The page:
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Hackers could have access photos, videos without unlocking your phone

The vulnerability existed in the Facebook Messenger Rooms video chat feature and exposed Android smartphone users to intrusion. Nepalese security researcher Samip Aryal has identified a security vulnerability in the Facebook Messenger Rooms video chat feature that lets attackers access any user’s private Facebook photos and videos or submit posts on their… Read More »Hackers could have access photos, videos without unlocking
your phone

Kaspersky Details Iranian Domestic Cyber-Surveillance Operation

Threat hunters at Kaspersky are sounding a warning for an Iranian APT actor that has been silently conducting domestic cyber-surveillance operations for the last six years.
The newly discovered APT, which Kaspersky calls Ferocious Kitten, has been active since at least 2015 and has used clever computer infection tricks to hijack Telegram and Chrome installations to deploy a malicious payload.
The Russian cybersecurity vendor said it also observed signs that Android implants have been used to target mobile users in Iran. 
Ferocious Kitten stayed under the radar for at least six years until Kaspersky researchers flagged a pair of maliciously rigged Microsoft Word .docs that were uploaded to Google’s VirusTotal malware scanning utility. 
One of the documents was booby-trapped with a malware called ‘MarkiRAT’ that Kaspersky says is capable of recording keystrokes and clipboard contents, hijacking file download and upload capabilities, and the execution of arbitrary commands on the victim machine. 
“We were able to trace the implant back to at least 2015, where it also had variants intended to hijack the execution of the Telegram and Chrome applications as a persistence method,” Kaspersky said in a paper posted on its SecureList website.
The company said it observed code overlap with different cyber-surveillance operators targeting Persian-speaking individuals in Iran.  Specifically, Kaspersky said some of the TTPs used by Ferocious Kitten are reminiscent of an Iran-based actor called Domestic Kitten that targets Iranian citizens.
In a technical analysis, Kasperky said it found several variants of the MarkiRAT malware, including one that was used to intercept the execution and piggy-back on the launching the widely deployed Telegram chat application.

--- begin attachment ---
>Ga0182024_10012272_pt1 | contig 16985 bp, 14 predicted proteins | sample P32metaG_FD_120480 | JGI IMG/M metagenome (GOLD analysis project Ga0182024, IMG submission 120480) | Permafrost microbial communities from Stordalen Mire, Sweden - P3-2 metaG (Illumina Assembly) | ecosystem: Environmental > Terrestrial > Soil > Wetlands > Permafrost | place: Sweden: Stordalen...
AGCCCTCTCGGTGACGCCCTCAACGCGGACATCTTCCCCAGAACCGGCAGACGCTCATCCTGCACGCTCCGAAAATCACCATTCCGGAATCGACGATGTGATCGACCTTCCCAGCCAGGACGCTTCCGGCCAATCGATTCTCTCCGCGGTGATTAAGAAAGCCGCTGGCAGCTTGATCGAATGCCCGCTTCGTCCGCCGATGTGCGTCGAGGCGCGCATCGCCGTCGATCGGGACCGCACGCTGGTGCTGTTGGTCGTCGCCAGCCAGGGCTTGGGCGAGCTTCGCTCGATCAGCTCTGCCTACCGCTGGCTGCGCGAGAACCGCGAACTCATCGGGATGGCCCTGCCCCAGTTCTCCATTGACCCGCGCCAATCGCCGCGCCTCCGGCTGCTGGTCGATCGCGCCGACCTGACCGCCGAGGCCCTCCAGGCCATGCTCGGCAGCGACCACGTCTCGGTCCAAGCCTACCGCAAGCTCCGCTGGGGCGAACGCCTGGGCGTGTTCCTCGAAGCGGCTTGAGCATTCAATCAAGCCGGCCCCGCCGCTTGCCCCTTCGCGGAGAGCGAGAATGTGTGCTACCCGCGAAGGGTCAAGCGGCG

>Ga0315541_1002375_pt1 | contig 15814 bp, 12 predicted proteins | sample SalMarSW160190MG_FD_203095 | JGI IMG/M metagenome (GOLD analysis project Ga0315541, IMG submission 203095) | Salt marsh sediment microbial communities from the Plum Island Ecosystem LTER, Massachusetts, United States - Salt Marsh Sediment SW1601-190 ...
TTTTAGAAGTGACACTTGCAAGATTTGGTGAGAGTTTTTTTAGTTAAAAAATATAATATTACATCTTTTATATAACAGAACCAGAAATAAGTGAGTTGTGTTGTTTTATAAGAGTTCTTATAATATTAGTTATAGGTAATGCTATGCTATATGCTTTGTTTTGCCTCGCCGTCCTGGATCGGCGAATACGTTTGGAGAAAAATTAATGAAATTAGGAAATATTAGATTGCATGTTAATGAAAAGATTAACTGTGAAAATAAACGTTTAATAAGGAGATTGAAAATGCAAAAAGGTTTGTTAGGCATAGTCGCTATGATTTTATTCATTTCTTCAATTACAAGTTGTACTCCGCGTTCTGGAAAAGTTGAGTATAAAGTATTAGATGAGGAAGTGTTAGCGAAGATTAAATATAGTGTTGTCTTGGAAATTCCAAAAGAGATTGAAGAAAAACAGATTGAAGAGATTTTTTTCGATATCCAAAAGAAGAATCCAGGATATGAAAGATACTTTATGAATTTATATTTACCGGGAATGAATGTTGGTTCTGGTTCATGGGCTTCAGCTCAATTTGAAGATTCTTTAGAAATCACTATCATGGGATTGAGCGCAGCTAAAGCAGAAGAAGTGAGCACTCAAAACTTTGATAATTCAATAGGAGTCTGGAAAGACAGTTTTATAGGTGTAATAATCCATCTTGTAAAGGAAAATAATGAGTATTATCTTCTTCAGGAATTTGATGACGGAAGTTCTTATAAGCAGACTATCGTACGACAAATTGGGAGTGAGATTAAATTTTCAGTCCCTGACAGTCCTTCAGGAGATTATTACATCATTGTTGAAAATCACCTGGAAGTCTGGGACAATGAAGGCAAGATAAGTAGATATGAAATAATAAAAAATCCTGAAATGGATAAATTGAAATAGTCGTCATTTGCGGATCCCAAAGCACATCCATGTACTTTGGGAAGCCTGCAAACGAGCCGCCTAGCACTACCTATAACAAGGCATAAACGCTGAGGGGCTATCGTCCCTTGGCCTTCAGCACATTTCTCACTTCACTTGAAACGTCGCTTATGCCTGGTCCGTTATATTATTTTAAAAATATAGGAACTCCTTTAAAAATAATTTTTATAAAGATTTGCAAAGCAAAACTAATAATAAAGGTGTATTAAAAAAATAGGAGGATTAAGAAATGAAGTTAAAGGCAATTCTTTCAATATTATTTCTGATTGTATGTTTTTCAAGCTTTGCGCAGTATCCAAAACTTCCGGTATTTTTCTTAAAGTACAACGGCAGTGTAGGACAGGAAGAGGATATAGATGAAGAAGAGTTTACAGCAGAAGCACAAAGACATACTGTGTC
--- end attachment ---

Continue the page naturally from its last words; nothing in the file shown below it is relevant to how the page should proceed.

A separate variant was also seen targeting Google’s Chrome browser, using the BITS utility and code to modify the Chrome shortcut to launch the malware whenever the victim runs the Chrome browser.
Kaspersky also documented a pair of domains within the Ferocious Kittle command-and-control infrastructure that suggests the use of Android implants in the cyber-espionage attacks.  The company said it was unable to find a sample of the Android implant. 
“The attack appears to be mainly targeting Iranian victims. In addition to the mostly Persian file names, some of the malicious websites used subdomains impersonating popular services in Iran to appear legitimate,” Kaspersky said, noting that a subset of the attacks even targeted the Psiphon open-source VPN tool that is used by Iranians to bypass internet censorship.
“The targeting of Psiphon and Telegram, both of which are quite popular services in Iran, underlines the fact that the payloads were developed with the purpose of targeting Iranian users,” Kaspersky said, noting that that decoy contents displayed by the malicious files often used political themes and involved images or videos of resistance bases or strikes against the Iranian regime, “suggesting the attack is aimed at potential supporters of such movements within the country.”
Related: Cyberespionage Campaign Targets Android Users in Middle East
Related: Twitter Removes Iran-Linked Accounts Aimed at Disruption
Related: Hackers Collecting Intelligence on Opponents to Iranian Regime

Ryan Naraine is Editor-at-Large at SecurityWeek and host of the popular Security Conversations podcast series. Ryan is a journalist and cybersecurity strategist with more than 20 years experience covering IT security and technology trends. He is a regular speaker at cybersecurity conferences around the world.
Ryan has built security engagement programs at major global brands, including Intel Corp., Bishop Fox and Kaspersky GReAT. He is a co-founder of Threatpost and the global SAS conference series. Ryan’s career as a journalist includes bylines at major technology publications including Ziff Davis eWEEK, CBS Interactive’s ZDNet, PCMag and PC World.
Follow Ryan on Twitter @ryanaraine.Previous Columns by Ryan Naraine:Tags:

IKEA Fined $1.2M for Elaborate ‘Spying System’

A French court fined the furniture giant for illegal surveillance on 400 customers and staff.

IKEA’s French subsidiary was just hit with a $1.2 million fine after it was found guilty of a creepy systematic snooping scheme targeting customers, employees and even prospective hires.
Prosecutors said in all, the company illegally surveilled about 400 people in total, according to the BBC.
IKEA France’s former chief executive, Jean-Louis Baillot, was also personally fined €50,000 (around $60,200 at press time) for “storing personal data,” according to Deutsche Welle, and given a two-year suspended sentence by the French court.
More than a dozen others were on trial for the spy scheme, including four police officers accused of handing over confidential records and an additional former CEO of IKEA France, Stefan Vanoverbeke, DW reported.